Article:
Tuesday, 27 July 2010

Time for Trellising

Today marks the start of our last big job of the season, installing the trellising system for the vineyard. This is the framework needed so we can train the vine into the right shape, helping to get the best out of each vine by maximizing sun exposure whilst also aiding mechanization. It’s going to take about 3 weeks to complete and for once, much to my satisfaction, we have other people to do this!

We have chosen to use metal post, which although are slightly more expensive, do last a good 25 years, which is re-assuring. And because of our hard, flinty ground, they're much easier to put in than wood.

As for the vines, well they have had a tough few months of it with the serious lack of rain, and pretty much stopped growing for a while. Thankfully the last couple of weeks we have seen some moisture and the tips have started growing again.

So far it is shaping up to be a good UK vintage for established vineyards, although not so great for the new plantings, but they should have it easier next year. It’s also been pretty hot out in Bordeaux as well, with people already bigging up the vintage. But there is still a long way to go, and as we have seen many times before, always comes down to the autumn!

We also enjoyed an English sparkling wine tasting on Sunday, after helping my mum and Cherry label their very first vintage of Wyfold - the sparkling produced from their own 1 hectare plot - made at Ridgeview in West Sussex.

We tasted all the top names from the industry, Nyetimber, Ridgeview, Chapel Down etc. This was the first chance to taste all these wines together, along with Wyfold and Theale vineyard. I was amazed by the different styles of each wine, and it was quite clear that they were not Champagne, but I don’t mean that in a bad way. Such diversity was great to see, and made me wonder how ours would eventually turn out.

I was once told that sparkling is the ultimate expression of Terroir, mainly because they are all made in exactly the same way, so any differences are down to the vineyard site. In Champagne this is hidden as most are blends from many sites and often years, but this is not the case for many UK wines, which maybe a good thing and a point of difference.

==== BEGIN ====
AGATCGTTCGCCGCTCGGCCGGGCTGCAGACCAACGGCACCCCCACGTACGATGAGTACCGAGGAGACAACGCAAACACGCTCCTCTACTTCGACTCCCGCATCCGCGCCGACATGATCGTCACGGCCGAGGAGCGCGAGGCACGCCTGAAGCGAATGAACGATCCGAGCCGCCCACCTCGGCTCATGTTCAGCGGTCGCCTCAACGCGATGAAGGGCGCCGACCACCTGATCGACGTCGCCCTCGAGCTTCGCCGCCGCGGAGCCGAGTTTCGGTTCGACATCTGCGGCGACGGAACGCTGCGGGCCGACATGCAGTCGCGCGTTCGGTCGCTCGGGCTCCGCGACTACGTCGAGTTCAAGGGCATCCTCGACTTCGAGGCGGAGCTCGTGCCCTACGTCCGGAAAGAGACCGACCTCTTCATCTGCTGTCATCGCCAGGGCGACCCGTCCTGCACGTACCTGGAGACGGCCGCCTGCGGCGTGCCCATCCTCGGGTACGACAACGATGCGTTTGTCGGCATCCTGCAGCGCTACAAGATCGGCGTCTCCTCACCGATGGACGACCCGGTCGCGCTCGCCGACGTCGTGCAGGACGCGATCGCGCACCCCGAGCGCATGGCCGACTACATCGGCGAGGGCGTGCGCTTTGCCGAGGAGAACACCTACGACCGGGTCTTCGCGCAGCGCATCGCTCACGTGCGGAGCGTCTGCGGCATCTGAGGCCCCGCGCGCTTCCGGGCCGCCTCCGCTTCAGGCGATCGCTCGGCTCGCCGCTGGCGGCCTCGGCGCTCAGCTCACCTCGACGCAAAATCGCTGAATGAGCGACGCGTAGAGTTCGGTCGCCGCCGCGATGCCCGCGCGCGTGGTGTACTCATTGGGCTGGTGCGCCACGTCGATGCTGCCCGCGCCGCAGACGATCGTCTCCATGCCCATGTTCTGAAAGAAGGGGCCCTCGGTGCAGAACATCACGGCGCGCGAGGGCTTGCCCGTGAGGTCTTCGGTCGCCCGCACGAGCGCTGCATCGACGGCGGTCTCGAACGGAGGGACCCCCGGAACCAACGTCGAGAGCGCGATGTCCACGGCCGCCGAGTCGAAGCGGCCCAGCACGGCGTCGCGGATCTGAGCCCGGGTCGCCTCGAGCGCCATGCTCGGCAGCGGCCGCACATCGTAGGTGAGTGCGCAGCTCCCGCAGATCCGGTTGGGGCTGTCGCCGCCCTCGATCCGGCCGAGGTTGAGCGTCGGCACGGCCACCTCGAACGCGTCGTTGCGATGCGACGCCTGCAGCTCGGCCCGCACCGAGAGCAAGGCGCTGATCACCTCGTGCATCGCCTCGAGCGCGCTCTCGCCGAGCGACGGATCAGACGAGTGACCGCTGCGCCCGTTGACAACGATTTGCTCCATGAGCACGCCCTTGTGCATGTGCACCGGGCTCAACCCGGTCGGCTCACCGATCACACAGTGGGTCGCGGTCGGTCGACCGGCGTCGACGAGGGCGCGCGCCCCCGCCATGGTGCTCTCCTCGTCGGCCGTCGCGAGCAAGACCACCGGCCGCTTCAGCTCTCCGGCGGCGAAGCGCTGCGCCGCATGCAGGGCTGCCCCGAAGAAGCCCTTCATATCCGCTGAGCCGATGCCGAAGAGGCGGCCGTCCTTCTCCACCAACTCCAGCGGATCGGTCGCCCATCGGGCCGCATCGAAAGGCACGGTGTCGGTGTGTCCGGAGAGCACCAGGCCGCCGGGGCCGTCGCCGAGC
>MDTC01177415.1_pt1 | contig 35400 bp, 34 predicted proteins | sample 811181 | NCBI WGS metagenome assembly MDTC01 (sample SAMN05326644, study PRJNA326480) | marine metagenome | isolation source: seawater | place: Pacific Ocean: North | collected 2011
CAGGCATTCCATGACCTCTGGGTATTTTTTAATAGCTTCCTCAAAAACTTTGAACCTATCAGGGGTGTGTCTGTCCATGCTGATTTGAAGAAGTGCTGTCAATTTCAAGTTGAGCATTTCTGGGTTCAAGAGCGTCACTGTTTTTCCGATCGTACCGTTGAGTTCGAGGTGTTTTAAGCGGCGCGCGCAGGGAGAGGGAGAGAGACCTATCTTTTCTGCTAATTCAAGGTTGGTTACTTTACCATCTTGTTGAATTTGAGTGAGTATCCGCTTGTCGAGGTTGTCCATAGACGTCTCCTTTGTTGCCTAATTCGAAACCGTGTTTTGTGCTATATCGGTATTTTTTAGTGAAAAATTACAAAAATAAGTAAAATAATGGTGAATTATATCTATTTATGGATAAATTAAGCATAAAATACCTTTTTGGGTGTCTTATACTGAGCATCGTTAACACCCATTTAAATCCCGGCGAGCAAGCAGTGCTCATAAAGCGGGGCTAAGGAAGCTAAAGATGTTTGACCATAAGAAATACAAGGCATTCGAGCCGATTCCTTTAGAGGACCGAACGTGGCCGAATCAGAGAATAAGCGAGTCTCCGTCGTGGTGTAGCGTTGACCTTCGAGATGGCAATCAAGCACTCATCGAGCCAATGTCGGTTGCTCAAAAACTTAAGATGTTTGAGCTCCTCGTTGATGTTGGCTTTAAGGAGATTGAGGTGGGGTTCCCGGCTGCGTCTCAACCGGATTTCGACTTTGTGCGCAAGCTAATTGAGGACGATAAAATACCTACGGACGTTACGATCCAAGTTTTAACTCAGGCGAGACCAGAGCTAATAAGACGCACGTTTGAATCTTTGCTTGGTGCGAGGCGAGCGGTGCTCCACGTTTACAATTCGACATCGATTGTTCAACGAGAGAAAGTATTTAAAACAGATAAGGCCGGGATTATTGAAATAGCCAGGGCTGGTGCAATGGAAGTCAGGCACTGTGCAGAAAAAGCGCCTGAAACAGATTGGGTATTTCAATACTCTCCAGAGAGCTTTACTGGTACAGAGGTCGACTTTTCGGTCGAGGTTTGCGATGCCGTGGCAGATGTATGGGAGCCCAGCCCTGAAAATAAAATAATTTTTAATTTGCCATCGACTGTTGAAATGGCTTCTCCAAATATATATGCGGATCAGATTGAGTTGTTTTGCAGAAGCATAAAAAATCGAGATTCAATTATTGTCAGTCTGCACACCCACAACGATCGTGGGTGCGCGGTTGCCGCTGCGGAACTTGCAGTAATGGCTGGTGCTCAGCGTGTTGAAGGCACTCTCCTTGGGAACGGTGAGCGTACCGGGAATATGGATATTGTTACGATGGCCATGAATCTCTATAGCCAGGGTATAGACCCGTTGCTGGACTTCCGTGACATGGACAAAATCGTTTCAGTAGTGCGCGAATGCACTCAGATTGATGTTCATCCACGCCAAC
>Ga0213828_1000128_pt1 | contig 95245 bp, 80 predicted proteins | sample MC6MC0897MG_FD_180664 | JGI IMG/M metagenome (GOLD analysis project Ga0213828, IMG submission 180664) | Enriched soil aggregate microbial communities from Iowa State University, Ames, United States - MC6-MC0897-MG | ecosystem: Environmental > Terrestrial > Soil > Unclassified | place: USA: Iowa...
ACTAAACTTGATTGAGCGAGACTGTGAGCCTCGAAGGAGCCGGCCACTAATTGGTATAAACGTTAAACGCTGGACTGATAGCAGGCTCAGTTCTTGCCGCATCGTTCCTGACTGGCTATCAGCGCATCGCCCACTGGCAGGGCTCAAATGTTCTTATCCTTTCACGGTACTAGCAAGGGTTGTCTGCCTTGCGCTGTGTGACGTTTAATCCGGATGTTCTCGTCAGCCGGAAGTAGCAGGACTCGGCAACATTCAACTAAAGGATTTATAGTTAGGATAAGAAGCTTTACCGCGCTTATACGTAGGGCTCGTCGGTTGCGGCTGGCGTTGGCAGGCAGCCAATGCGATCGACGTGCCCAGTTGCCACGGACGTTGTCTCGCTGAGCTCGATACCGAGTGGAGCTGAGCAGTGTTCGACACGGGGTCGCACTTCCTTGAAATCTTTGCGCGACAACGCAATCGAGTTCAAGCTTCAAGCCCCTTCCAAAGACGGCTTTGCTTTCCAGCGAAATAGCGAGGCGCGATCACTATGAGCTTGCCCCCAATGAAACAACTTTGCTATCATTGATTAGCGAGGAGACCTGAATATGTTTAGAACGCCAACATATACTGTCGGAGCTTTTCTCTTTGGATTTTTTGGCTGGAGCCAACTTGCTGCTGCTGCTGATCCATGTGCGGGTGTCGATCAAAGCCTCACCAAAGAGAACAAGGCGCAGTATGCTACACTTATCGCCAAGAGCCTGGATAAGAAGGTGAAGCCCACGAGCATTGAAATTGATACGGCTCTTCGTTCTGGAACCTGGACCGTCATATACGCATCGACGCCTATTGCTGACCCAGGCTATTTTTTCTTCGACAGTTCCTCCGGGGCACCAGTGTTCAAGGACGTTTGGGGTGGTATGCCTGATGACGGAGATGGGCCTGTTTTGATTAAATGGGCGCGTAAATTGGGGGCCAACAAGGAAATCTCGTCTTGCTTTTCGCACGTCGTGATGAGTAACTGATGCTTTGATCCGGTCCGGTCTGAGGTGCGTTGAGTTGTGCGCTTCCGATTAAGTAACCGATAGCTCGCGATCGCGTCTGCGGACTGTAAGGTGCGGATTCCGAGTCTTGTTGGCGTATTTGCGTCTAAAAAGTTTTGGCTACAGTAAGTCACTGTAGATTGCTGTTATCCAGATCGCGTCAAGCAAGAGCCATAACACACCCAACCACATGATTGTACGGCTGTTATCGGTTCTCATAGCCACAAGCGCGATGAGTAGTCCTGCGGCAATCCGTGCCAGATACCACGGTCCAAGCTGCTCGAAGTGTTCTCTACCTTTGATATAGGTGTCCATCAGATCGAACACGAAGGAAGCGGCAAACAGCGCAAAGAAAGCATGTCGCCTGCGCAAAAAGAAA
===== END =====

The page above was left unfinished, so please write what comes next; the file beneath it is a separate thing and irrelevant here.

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Friday, 9 July 2010

A holiday and rain at last

After a pretty solid 3 months work to get our vineyard up to scratch, Kaye, Alfie and I have managed to get away for a week to relax, catch up on sleep and literally do nothing! Our destination is the truly wonderful Coniston in the Lake District, a place where no matter what the weather, we can truly unwind.

Of course it was also the place where we got married exactly 2 years ago. So we have spent some time reminiscing and realising we had done quite a bit in the two years since then! A year in the Bordeaux vineyards and then coming back and setting up in the UK. Sometimes things move so fast you never have the time to sit back and take it all in!

While the sun keeps shining down south, it is cool and rainy up here. Normally that would annoy me, but it’s actually a nice respite from the heat. It seems like it’s pretty hot out in Bordeaux as well at the moment, so everywhere except here. If only vines liked cold, wet weather this place would be perfect. So it made me laugh when I heard they might have to have a hosepipe ban around here next week!

Anyway back to the South on Sunday, and then straight into the vineyard to tie the now very long vines onto the stakes.

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Thursday, 1 July 2010

Boys and Their Toys

I have just spent a solid 5 days on the tractor testing out the new vineyard equipment. I spent many hours mulling over what machines to buy to do the best job on our vineyard. I had already decided that I was going to inter-vine cultivate instead of using weed killer. This can be very dangerous with young vines as the wrong set-up can murder a lot of vines. This is the reason why I used thick wooden stakes instead of metal or bamboo, as these others would simply fall over and kill the vine.

My inter-vine cultivator of choice is the German brand Clemens, which I tested in Bordeaux last year and loved. I said I’d accept being spanked by their football team just as long as their machine worked, which they duly did……… but thankfully the cultivator worked a treat.

With all this sunshine the weeds really had taken control and the vines needed some breathing space. I have decided to leave a 1m strip of green cover between the rows to prevent erosion and help soil structure. So after using the cultivator and the mower, the vineyard is looking pretty smart these days! This should help them continue to grow up the post and make the most of what little water there seems to be at the moment. Overall I couldn’t be happier with the way things have gone so far (touching lots of wood!)

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